For newcomers

At the bottom of each post there is the word "comments". If you click on it you will see comments made by followers, and if you follow the instructions you may also comment and I always welcome that. I have found many people overlook this part of the blog which is often more interesting than the original post!

My blog nick-name is SIR HUGH. I'm not from the aristocracy - my middle name is Hugh which relates to the list of 282 hills in Scotland compiled by Sir Hugh Munro in 1891. I climbed my last one (Sgurr Mor) on 28th June 2009


Wednesday, 30 December 2020

Lune Valley Ramble 3

Tuesday 29th December 2020

Aughton to Loyn Bridge 

Many circumstances have prevented me from walking for weeks. Any leisure time has been filled with my model making. The De Havilland Mosquito was finished and I am now embarked on a Mk1 Spitfire, but at last a decent weather forecast coincided with a blank calendar and the opportunity to leave WW2 and The Battle of Britain for a while.

On 19th August I walked the second part of The Lune Valley Ramble. Since then I bought an E-bike at vast expense with the idea of using it to combine car and bike for linear sections of such walks. I have never really had my heart in cycling, although its benefits were much enjoyed when I was using a mountain bike for Munro bagging. After a couple of outings locally on the bike it languished in the garage until I was honest enough with myself to ignore the cost. which kind of forces one to  pretend it was a good idea, and admit that I just didn't enjoy its company. Particularly on busy roads I was apprehensive and nervy. A couple of weeks before Christmas the bike was advertised and I was thankful to get back £100 less than I had paid for it.

Linear multi-day walks will now have to be tackled using circular routes only with half the distance contributing to the main objective. I have now realised that this is of no consequence: a walk is a walk  and a being in its own right and if half happens to be part of an objective that is a bonus.

The car was iced up. I started up and adopted the security risk of leaving it running with all the defrosting heater thing blasting away. The last time I did this I went back inside and left the keys there only to find when I arrived at my destination to meet BC for a day's walk I could not re-start the car without the keys and I was brought back home by Green Flag on the back of their recovery vehicle hoping that the neighbours would not be looking. Great care was taken today to avoid a repeat.

I was able to use a car park opposite the church in upper Aughton. A steep road descent into the lower part of the village needed care with patches of non-visible black Ice here and there. There is a cottage and outbuildings down by the river where I finished last time and I looked with mixed thoughts at the open ended barn I had earmarked as a good place to conceal a bike when I next resumed, and here I was now with the revised plan.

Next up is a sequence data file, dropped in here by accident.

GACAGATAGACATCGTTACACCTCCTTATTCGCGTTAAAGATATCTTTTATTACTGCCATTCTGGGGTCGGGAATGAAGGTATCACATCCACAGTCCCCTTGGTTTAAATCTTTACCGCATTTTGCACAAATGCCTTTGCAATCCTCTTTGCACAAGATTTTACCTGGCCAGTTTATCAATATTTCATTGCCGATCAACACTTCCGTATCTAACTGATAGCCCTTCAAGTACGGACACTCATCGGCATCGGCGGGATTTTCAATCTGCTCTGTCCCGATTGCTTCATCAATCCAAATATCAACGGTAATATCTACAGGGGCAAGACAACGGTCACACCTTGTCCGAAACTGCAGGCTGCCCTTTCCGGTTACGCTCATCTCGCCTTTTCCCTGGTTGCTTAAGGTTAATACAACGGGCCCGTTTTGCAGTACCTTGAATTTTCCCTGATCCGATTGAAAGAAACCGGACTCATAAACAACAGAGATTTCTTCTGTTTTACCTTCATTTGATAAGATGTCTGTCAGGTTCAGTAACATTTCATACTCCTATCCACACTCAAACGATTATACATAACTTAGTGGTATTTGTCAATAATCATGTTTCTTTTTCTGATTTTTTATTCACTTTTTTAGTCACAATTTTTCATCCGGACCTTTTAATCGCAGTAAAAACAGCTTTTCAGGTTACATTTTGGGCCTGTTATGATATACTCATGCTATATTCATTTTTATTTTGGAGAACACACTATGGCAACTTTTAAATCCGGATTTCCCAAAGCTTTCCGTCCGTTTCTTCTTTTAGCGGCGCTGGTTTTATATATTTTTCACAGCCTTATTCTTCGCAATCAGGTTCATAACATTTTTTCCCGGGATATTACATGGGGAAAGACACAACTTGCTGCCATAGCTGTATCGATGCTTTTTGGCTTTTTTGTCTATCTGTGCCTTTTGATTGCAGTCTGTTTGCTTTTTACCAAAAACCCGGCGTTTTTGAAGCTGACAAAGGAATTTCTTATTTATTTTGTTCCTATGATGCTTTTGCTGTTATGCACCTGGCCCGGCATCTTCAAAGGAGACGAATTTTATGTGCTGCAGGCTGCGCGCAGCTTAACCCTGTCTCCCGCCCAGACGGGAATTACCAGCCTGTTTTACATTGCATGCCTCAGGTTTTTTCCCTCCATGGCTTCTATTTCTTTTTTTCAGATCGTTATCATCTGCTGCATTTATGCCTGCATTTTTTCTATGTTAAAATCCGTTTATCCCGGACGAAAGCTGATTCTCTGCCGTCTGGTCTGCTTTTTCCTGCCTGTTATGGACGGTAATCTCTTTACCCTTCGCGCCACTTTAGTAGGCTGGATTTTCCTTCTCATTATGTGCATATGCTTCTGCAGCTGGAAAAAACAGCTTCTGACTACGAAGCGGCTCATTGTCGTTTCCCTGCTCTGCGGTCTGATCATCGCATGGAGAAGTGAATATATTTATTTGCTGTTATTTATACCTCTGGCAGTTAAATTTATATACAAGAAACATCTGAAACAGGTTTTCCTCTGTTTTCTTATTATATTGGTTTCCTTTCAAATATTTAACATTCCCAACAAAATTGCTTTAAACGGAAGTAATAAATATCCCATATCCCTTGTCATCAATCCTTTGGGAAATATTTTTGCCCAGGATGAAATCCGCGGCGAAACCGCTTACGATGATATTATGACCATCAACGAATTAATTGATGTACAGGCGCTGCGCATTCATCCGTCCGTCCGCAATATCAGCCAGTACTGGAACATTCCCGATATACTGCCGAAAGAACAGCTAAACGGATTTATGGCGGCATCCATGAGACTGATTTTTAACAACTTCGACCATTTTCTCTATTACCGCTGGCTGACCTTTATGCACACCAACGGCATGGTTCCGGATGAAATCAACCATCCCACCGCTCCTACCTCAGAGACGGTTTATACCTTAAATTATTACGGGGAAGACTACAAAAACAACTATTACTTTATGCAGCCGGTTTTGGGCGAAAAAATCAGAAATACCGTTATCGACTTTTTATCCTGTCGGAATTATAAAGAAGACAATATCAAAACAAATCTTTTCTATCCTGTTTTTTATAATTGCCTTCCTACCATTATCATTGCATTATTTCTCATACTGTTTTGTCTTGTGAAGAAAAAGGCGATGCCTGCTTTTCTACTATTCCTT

Although there was a heavy frost fields were still gloopy and hard going. It took perhaps quarter of a mile to get back to the river - it really is a big beast at this stage and the views upstream exemplified the  now spectacular scale.

I was soon into wooded sections with steep rough muddy mini switchback paths,  often intimidatingly above the river and with treacherous tree routes and numerous crossings of deeply gouged tributary streams - all generally arduous going. Hardly a pleasant "Lune Valley Ramble." This continued with odd sections of muddy fields. At one point there is a little cottage called The Snab. I had of course to Google this back home but although it is mentioned by other walkers  derivation is not mentioned. Googling "snab" alone came up with:

Sellers-Nuffield Advanced Biology (SNAB) is an advanced level Biology course. The course uses real life contexts as a starting point to introduce relevant knowledge and understanding of biological principles.

I don't think I'll be signing up for that anytime soon even though it may be more palatable using "real life concepts."

My "furthest north" was the familiar Loyn Bridge passed on our Wainwright's Way with BC and on many other occasions but not from this direction. I italicised being reminded of what I thought was a fantastic bargain - a grand first edition of "Nearest the Pole" by Peary (1907) found in a secondhand bookshop for thirty shillings. Gloating on this coup I examined further back at home -  looking at the list of illustrations I noted: "Frontispiece, colour, Peary planting the US flag at the "the furthest north." Excited I realised that this must have been a very rare colour photo at the time thus potentially increasing the value of my find - the frontispiece had been removed.

The return by roads and paths was enjoyable climbing back to  higher ground with extensive views of the Lune valley. I think I will need two more of these circular trips to finish off this project; return paths are not so evident but I have not yet planned properly.

Worth clicking photos to enlarge

The  exciting centre of Lower Aughton

Picking up from my last finishing point. The river is rejoined near the distant trees. Note the metal gate on the right of the stile then my next photo

Not sure if this old gate was supposed to be that shape or if it somehow got that way. The top bent bar appears to be a re-used scaffolding bar

Rough going perilously above the river

The Snab

They were several hundred yards away down below. I thought they were up to no good and took this long zoom but when I was closer I could see they were fishing. At least I was on the move keeping warm, they must have been frozen, but they seemed to be well clad

The river Wenning joining the Lune

Loyn Bridge "furthest north"
Flights of fancy?

Wednesday, 23 December 2020



Hi Dave,

Just looked at your new blog:

How does one make a comment?


Tuesday, 15 December 2020

Season's greetings.

 Wishing all an enjoyable Christmas and a better New Year.